The Blanket of the Dark is the ninth book in my John Buchan reading project, Buchan of the Month 2019. You can find out more about the project and my reading list for 2019 here. What follows is a (spoiler-free) introduction to The Blanket of the Dark. I will be publishing my review of the book later this month.
The Blanket of the Dark was published in the UK by Hodder & Stoughton on 21st July 1931 and in the United States on 2nd September 1931 by Houghton Mifflin.
A return to historical fiction, The Blanket of the Dark is set in the Cotswolds during the period of the so-called Pilgrimage of Grace, an uprising that began in Yorkshire in October 1536 before spreading to other parts of Northern England. In the book, Buchan explores an imagined ‘might-have-been of history’ in which a lowly Abbey clerk, Peter Pentecost, learns he is in fact the son of the last Duke of Buckingham and should by rights be king instead of Henry VIII. Peter becomes the tool of unscrupulous men who would overthrow Henry VIII and place him on the throne of England. Many adventures ensue.
Janet Adam Smith notes that, as in Midwinter, the ‘high life is balanced by the low’ in the person of Solomon Darking and his band of followers (similar to the self-styled The Naked Men of Midwinter). She argues it’s Buchan’s way of showing history from the point of view of the ‘unimportant’.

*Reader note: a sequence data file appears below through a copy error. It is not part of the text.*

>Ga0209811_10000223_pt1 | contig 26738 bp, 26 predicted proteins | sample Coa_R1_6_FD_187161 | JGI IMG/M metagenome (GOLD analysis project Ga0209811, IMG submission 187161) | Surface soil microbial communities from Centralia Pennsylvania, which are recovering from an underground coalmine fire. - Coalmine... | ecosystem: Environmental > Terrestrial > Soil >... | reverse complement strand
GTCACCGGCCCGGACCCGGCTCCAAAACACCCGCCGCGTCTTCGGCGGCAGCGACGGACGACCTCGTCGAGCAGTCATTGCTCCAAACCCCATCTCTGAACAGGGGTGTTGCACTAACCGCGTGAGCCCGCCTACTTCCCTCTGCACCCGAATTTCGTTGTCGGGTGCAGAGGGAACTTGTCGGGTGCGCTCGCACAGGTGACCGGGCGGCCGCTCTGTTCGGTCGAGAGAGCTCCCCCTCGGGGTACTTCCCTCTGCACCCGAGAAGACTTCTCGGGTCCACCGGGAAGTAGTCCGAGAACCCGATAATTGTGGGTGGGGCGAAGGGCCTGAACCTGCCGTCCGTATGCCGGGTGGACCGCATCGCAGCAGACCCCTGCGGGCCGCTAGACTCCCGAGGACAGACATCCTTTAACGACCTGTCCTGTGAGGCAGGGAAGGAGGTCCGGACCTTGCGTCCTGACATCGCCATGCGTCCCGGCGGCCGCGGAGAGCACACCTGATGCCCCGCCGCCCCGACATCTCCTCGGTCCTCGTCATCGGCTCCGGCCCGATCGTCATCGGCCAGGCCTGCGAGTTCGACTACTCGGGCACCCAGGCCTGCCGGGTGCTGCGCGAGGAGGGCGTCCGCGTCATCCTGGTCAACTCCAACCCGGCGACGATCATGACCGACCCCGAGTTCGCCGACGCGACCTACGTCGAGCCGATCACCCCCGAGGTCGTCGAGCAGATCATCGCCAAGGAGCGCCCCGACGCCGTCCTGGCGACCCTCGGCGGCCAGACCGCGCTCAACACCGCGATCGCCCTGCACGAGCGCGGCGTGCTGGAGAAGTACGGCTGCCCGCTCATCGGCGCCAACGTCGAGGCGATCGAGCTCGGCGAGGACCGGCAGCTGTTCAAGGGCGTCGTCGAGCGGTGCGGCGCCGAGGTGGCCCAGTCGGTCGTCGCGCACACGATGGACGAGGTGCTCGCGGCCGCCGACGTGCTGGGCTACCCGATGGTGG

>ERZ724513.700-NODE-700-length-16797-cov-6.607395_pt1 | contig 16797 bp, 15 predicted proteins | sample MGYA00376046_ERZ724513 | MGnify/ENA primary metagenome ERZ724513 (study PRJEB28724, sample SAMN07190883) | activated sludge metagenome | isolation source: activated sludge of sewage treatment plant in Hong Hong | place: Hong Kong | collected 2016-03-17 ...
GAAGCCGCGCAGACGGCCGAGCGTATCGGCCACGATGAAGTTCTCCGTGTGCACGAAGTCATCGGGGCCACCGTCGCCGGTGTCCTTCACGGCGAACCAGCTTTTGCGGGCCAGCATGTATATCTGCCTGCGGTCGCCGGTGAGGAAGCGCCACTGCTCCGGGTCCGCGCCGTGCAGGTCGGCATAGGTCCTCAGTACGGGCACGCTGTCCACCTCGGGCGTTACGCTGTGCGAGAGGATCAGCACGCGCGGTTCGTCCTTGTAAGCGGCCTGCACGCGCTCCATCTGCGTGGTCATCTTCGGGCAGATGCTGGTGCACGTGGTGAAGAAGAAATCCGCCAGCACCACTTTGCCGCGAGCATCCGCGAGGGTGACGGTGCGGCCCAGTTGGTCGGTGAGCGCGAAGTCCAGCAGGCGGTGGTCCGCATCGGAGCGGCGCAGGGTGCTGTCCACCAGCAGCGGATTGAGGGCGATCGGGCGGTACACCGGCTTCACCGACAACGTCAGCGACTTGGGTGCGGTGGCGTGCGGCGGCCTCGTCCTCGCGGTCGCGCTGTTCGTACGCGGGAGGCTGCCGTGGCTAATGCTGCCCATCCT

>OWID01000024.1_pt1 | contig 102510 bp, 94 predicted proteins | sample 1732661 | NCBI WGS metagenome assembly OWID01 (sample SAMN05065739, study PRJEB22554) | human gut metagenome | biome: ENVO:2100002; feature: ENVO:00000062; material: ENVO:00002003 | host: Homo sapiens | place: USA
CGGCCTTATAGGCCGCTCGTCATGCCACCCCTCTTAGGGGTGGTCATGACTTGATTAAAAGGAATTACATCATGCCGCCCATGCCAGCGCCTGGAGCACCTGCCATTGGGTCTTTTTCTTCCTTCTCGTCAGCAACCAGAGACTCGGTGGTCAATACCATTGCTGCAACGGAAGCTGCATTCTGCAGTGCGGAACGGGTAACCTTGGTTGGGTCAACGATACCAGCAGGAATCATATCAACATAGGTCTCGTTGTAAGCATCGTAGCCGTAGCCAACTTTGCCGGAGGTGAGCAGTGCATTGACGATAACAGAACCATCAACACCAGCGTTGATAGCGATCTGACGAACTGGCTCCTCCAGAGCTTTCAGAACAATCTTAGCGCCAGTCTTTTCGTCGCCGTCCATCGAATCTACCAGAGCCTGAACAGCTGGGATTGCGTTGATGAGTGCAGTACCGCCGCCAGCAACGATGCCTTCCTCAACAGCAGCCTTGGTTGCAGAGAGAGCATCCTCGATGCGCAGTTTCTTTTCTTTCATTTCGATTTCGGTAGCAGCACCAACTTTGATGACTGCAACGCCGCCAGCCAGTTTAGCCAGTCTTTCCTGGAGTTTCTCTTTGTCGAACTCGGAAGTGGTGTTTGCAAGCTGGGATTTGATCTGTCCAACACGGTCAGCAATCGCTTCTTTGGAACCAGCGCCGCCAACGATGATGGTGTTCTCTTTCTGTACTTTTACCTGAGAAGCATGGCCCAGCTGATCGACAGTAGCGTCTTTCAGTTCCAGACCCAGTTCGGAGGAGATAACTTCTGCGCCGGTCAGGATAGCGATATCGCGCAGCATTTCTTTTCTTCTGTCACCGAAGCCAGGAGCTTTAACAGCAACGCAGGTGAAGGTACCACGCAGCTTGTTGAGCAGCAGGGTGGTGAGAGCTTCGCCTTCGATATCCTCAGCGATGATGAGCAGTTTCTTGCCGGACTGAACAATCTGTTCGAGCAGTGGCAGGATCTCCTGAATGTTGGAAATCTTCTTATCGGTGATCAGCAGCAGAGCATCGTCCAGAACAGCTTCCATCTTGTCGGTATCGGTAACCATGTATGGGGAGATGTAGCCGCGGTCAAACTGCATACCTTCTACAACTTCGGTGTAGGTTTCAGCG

Janet Adam Smith regards The Blanket of the Dark as Buchan’s ‘most deeply felt novel’. She is not alone in her regard for the book. David Daniell reports that Rudyard Kipling called it a ‘tour de force’ and Rose Macauley described it as ‘enchanting and beautiful’. Ursula Buchan, author of the recently published biography of her grandfather, Beyond the Thirty-Nine Steps: A Life of John Buchan describes it as ‘one of Buchan’s very best novels’. It’s the one she always personally recommends. David Daniell praises the way in which Buchan knits together all the book’s elements, remarking that ‘the tone is relaxed but the control is tight…as if Buchan is drawing together all his skills under the influence of his response to the land and its people’.
Janet Adam Smith reports that combined sales for the Hodder & Stoughton and Nelson editions of The Blanket of the Dark totalled 73,000 copies by 1960 with a further 32,000 copies of the Penguin paperback edition sold up to 1964. Therefore, despite this being one of the most admired of Buchan’s novels, it was relatively unsuccessful in commercial terms, like much of his historical fiction.
- Janet Adam Smith, John Buchan: A Biography (OUP, 1985 )
- David Daniell, The Interpreter’s House: A Critical Assessment of John Buchan (Nelson, 1975)
- Kenneth Hillier and Michael Ross, The First Editions of John Buchan: A Collector’s Illustrated Biography (Avonworld, 2008)
- Ursula Buchan, Beyond The Thirty-Nine Steps: A Life of John Buchan (Bloomsbury, 2019)